Wednesday, February 12, 2014

All that gleams ...


... may not be gold, but it could be pearl ... or pearlescent paper.



 













You may not be able to appreciate the glowing beauty resulting from this simple technique, till you try it yourself -- no photo, scan or video can  capture it as well as seeing it in person.  The gleam of this painted paper shows thru the translucent alcohol inks, and the inks themselves form mottled patterns.  The combination of the two is a treat for the eyes!

Supplies:  watercolor paper or other sturdy, smooth paper; Ranger alcohol inks; Ranger alcohol ink applicator; brush or brayer; pearlescent paint; masking tape; stencils

First step:  Use a substrate of hot-press (smooth to touch) 140-lb. watercolor paper.  Lacking that, you could try using heavyweight cardstock.

Brush or brayer on a layer of white pearlescent acrylic paint. I used Golden's but other brands are available.  Make sure the whole surface is evenly coated; this may require 2 coats, with dry-time between.

Click on the above image to enlarge it.

The gleam is more visible in the photo below...


After this dries, hold, or secure with making tape, stencils onto the substrate.  Then add just a few drops of alcohol inks to the ink applicator and do several test-prints on scratch paper to take out any excess of alcohol ink.  It's far better to have too little alcohol ink on the applicator, than to have too much, since the runny nature of this ink makes it tricky to use with stencils.  Ink wants to run under the edges of the stencil-cuts to create blurry images.  Use a light touch when daubing the inks thru the stencil openings.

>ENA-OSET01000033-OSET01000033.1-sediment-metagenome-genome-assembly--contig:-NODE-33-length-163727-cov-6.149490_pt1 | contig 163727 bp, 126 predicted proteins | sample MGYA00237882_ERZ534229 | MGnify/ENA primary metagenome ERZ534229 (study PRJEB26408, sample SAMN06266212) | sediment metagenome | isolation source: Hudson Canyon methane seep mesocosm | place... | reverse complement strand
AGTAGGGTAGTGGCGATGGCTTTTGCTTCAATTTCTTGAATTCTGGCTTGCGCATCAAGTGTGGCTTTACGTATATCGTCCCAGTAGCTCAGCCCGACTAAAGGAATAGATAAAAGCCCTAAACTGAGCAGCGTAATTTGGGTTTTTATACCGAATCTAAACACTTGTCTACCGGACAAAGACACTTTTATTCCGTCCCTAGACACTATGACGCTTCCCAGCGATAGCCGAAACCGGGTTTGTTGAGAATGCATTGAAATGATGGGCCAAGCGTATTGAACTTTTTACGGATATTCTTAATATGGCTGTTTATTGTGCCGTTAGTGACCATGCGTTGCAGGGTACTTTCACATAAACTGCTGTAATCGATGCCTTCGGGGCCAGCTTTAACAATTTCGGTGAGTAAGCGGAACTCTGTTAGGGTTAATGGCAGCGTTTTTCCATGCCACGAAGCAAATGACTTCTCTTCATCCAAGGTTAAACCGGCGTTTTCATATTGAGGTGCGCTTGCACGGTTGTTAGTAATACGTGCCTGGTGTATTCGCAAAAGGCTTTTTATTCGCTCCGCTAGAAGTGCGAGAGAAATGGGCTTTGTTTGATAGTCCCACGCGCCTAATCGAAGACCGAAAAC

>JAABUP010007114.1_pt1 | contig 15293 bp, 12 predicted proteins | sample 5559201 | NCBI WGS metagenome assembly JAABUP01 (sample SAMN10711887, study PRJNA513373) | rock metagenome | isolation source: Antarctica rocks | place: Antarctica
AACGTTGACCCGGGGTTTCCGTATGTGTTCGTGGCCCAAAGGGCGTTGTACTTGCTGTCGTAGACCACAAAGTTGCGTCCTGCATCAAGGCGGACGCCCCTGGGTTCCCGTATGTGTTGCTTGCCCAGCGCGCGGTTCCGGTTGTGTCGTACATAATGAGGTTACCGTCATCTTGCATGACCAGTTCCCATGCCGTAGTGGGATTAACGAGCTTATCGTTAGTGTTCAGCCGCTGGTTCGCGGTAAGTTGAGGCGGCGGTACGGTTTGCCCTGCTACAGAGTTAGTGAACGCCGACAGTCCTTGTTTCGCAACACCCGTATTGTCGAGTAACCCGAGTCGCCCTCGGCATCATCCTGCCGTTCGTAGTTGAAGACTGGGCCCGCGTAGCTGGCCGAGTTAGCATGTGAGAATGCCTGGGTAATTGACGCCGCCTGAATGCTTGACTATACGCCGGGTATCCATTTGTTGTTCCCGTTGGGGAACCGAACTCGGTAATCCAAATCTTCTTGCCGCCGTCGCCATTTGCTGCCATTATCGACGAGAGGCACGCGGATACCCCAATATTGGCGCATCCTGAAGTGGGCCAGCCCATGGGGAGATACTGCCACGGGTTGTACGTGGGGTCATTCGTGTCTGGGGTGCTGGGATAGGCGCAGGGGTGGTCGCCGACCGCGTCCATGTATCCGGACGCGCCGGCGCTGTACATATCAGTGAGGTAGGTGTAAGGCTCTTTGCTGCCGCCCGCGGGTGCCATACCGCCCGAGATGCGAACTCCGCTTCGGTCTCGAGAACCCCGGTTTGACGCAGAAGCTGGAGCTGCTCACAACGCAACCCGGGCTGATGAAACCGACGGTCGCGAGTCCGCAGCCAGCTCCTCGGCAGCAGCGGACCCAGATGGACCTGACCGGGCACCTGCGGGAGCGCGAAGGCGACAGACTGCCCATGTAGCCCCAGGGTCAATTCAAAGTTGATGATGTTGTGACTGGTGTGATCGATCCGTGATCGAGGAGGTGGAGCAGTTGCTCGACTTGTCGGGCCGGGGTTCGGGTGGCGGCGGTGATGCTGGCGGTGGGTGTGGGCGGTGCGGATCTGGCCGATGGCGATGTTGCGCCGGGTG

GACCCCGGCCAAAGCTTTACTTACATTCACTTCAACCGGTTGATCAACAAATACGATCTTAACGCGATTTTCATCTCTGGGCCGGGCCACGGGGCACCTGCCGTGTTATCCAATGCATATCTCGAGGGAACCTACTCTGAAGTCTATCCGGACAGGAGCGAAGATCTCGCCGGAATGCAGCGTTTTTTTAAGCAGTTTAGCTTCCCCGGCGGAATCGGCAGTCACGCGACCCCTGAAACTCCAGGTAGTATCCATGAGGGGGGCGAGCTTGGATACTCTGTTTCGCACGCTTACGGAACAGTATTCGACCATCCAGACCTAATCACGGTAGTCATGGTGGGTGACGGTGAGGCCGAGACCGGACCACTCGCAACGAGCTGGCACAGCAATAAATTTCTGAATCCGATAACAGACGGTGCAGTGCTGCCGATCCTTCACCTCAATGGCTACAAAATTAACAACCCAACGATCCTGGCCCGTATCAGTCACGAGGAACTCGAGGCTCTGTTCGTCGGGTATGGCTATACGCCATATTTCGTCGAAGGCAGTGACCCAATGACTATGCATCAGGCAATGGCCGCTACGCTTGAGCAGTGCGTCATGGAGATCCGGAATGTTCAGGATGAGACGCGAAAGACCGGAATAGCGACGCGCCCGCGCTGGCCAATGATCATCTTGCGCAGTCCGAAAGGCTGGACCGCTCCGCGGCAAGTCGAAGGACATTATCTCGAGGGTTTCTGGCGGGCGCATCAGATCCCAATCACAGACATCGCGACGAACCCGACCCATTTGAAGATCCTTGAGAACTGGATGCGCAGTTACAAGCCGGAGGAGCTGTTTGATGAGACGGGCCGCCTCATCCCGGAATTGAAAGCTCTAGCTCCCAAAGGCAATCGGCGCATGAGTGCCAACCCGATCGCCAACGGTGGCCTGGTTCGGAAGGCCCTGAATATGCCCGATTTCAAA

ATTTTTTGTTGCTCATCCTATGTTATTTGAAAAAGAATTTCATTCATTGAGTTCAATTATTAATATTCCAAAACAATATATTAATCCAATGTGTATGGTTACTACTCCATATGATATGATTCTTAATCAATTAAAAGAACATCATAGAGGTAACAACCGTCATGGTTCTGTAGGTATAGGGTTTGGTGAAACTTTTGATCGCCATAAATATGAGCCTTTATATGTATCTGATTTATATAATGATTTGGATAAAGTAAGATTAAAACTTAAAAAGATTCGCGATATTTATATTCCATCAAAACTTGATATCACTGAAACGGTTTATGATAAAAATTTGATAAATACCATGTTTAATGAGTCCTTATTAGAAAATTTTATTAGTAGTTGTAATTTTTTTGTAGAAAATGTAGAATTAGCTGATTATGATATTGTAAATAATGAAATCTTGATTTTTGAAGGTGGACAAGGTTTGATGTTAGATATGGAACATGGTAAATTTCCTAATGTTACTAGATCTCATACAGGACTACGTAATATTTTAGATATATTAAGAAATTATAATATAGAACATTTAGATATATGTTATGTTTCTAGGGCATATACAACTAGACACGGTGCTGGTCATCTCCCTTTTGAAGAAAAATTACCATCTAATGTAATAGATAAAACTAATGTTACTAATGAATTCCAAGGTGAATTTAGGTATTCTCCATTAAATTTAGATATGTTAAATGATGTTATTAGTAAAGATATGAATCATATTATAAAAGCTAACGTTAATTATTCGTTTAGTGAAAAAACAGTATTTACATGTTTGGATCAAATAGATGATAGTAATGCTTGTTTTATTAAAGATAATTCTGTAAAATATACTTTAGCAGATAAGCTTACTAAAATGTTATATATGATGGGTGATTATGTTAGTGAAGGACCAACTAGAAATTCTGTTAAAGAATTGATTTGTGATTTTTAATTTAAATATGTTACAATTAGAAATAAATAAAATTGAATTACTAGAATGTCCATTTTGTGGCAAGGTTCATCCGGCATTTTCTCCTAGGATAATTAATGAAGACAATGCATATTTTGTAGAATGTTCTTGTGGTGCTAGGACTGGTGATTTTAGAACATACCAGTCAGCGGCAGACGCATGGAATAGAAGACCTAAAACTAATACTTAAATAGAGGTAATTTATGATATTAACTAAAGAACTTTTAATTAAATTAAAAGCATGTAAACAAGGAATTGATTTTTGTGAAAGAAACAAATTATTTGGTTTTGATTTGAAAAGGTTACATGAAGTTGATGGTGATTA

Above:  my 6"X6" stencil Heron.
Above:  my 6"X6" stencil Osprey Wings.
Above:  my brand new 9"X12" stencil Boxed Vines.

Below:  After the inks have been applied and the stencils have been lifted:


My first attempt at this resulted in "run-under" blurs like this:




 
 
But with a little practice, I learned the right amount of ink to use (very little)  -- and I learned two ways of dealing with run-unders.
(1.) They can be camouflaged:
Above:  I sprayed acrylic inks over the entire print to camouflage the run-under areas. 
Another example:
 
Above:  This print made from the stencil Osprey Wings had under-runs along the edges.
Above:  This is the same image after I sprayed it with acrylic inks.
Above:  the Pat Dews mouth atomizer and acrylic inks that I use with it to create sprays.  Another option would be to use Color Bloom Sprays or Ranger's Color Wash sprays.
 
(2.)  Run-unders can also be painted out:
Above:  my 6"X6" Gingko stencil was used to make this greeting card cover; I had two areas of run-under, which I later touched up with a small paintbrush dipped into the pearlescent paint.

 
More examples showing alcohol inks on pearlescent paper:
 
Above:  my 6"X6" stencil Ferns was used to create this greeting card cover.

Above:  my 6"X6" stencil Flowers Version 1 was used to create this greeting card cover.
 
 
Above:  My 9"X12" stencil Ivy Frame was used to create this greeting card cover.
All the above stencils, and many more, are available here at STENCILGIRL(TM)Products:
 

No comments:

Post a Comment